A short story about regaining control and the power of music. Personally I’m at a similar point in my life, and my ‘go-to album’ is Killswitch Engage – Disarm the Dissent. Music has a power over us to help heal and drive us forward, and this story taps into that and tries to give meaning to it all. I really hope Julia gets where she needs to go. Music is Magic.
Bridges, by Emily Rose Lambert
If this story taught me anything it’s that I’ve lost touch with too many people. Playing on the emotional side of not being as close to people as you’d like, it’s a heartwarming tale of two girls on the opposite side of a ravine. I think there’s a few bridges I might need to build. I’ll be right back
Galactic Savings, by Kristyna Baczynski
It’d be quite nice if someone brought us ozone and bumble bees, while destroying most of the things we built to harm everything. A funny PSA style strip, making earth seem like a tourist destination.
Jumping in where Chris left off, the second half of the anthology is largely devoted to the winners of last year’s “Thought Bubble Comic Art Competition”, with the 2nd and 3rd place creators in the over-18 category and the 1st, 2nd and 3rd place creators in the 12-17 year old category all being given a showcase for their (not inconsiderable) talents.
It also highlights both the pros and cons of the format, with the supremely skilled creators having mixed results with the limited space available. Some flourish, telling a simple story or conveying a simple message in just a few panels while others struggle, trying to pack in too much information into too small a space, resulting in a dense, disorientating read. There’s a lot more good than bad, however, and it bears mentioning that even the cluttered pages aren’t without their merits.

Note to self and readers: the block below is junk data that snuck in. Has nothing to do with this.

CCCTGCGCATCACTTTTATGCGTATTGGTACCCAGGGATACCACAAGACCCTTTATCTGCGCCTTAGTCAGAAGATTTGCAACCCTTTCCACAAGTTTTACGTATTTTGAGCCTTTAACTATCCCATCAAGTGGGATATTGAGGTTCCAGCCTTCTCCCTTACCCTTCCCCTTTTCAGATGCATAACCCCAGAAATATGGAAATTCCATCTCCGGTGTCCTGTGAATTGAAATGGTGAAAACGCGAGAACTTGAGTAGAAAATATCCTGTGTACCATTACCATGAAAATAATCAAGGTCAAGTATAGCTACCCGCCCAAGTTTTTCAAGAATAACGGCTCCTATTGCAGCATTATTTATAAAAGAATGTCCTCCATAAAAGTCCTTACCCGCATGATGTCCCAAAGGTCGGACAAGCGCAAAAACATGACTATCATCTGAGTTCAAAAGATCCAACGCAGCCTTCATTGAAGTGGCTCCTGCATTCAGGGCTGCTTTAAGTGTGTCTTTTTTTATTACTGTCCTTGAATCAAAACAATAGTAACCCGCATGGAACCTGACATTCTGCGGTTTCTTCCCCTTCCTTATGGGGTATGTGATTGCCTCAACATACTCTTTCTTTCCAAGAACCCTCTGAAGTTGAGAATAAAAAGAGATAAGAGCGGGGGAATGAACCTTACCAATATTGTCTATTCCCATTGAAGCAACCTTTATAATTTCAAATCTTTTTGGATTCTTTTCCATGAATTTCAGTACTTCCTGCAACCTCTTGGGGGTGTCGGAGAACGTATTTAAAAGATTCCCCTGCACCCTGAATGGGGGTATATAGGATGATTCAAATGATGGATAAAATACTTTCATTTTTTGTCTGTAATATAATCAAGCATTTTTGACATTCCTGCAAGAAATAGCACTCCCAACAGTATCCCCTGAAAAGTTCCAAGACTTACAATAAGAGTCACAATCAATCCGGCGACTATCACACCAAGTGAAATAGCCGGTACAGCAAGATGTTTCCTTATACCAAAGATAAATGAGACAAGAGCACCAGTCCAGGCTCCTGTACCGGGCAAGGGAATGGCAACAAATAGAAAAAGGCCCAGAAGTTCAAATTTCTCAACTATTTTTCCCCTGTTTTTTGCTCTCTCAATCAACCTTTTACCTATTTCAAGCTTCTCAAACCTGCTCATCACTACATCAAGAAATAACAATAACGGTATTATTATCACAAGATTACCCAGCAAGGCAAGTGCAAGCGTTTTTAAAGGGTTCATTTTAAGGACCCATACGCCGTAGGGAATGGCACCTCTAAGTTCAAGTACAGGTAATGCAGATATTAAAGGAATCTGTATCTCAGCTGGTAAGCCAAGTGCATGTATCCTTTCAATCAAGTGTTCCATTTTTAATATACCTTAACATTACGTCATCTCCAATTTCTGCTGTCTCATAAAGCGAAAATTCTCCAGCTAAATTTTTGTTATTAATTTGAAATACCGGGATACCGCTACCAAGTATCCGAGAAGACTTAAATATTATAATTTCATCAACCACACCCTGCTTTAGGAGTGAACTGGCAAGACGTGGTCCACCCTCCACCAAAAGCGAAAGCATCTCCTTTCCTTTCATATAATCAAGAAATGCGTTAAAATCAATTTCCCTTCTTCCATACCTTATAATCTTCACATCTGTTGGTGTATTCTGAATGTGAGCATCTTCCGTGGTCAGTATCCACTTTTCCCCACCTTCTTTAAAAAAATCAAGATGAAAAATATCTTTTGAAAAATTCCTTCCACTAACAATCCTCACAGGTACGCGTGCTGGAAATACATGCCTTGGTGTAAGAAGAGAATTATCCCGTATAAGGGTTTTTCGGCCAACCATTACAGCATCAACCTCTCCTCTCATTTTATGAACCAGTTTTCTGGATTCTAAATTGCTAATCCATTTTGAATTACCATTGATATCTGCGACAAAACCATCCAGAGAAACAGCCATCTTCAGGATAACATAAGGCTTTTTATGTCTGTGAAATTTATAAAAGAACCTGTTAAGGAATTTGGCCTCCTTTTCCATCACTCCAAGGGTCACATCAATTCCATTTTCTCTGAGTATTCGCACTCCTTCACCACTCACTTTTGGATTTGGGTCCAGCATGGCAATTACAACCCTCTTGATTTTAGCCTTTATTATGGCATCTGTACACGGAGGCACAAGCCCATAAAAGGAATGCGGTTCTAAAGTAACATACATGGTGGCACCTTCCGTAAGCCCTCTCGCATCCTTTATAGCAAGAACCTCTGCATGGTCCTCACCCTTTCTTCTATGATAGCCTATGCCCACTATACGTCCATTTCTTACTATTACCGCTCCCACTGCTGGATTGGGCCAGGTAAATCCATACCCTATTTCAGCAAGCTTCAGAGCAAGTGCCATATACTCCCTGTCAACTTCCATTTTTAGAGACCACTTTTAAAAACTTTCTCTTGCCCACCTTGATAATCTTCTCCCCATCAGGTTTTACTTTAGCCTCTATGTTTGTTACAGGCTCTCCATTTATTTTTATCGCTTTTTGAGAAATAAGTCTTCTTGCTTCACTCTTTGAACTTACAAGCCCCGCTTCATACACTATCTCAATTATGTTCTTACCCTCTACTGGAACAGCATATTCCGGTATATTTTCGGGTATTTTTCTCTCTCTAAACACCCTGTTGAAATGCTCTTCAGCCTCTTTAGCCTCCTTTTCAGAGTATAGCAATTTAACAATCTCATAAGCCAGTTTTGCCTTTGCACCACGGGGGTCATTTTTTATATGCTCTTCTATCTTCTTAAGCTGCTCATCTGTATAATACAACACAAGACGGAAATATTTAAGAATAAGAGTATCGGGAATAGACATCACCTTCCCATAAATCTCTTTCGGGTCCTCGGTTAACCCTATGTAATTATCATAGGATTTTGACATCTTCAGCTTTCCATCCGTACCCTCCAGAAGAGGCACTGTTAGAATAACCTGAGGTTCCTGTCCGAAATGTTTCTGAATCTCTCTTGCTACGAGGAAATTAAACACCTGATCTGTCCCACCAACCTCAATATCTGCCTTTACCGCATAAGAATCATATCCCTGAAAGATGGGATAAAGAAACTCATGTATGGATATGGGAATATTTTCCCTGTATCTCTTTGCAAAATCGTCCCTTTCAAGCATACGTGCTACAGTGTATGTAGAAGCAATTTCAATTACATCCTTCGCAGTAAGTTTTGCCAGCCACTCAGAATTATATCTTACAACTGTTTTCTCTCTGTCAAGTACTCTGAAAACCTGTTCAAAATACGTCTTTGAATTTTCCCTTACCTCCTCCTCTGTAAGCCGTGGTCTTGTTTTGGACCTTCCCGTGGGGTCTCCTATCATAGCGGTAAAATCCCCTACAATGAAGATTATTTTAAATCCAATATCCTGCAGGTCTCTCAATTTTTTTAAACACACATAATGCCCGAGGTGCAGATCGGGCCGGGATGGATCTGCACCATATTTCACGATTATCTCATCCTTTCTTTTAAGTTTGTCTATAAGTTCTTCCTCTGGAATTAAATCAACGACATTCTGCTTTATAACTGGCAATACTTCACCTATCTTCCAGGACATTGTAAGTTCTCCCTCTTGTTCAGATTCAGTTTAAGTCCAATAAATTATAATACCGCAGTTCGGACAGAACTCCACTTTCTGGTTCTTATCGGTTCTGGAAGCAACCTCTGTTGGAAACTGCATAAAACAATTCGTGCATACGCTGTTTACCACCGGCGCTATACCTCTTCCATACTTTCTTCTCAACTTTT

Let’s break down what we have then, shall we?
Man Will Fly, by Richard Worth & Jordan Collver
Providing an impressively poignant perspective on an invulnerable “Superman”-esque character, this feels like a complete, self-contained story of man’s curious relationship with this hero, and features some wonderfully sepia-tinged artwork from Collver.
A Witch In Time, by Izzi Ward (2nd place, over 18s)
Featuring some gorgeously painted artwork and an enigmatic conclusion, this short, wordless story leaves a lot to the reader’s imagination and packs a lot of expression and emotion into its silent characters.
Gauntlet, by Clark Burscough and Lucie Ebrey
This humorous two-page story sees the world of modern politics intrude into the classic “Dungeons & Dragons” realm with hilarious effect, and features some bold, bright artwork from Ebrey. Sometimes, the quest just isn’t worth the reward.
Adam 2.0, by Nicholas Gurewitch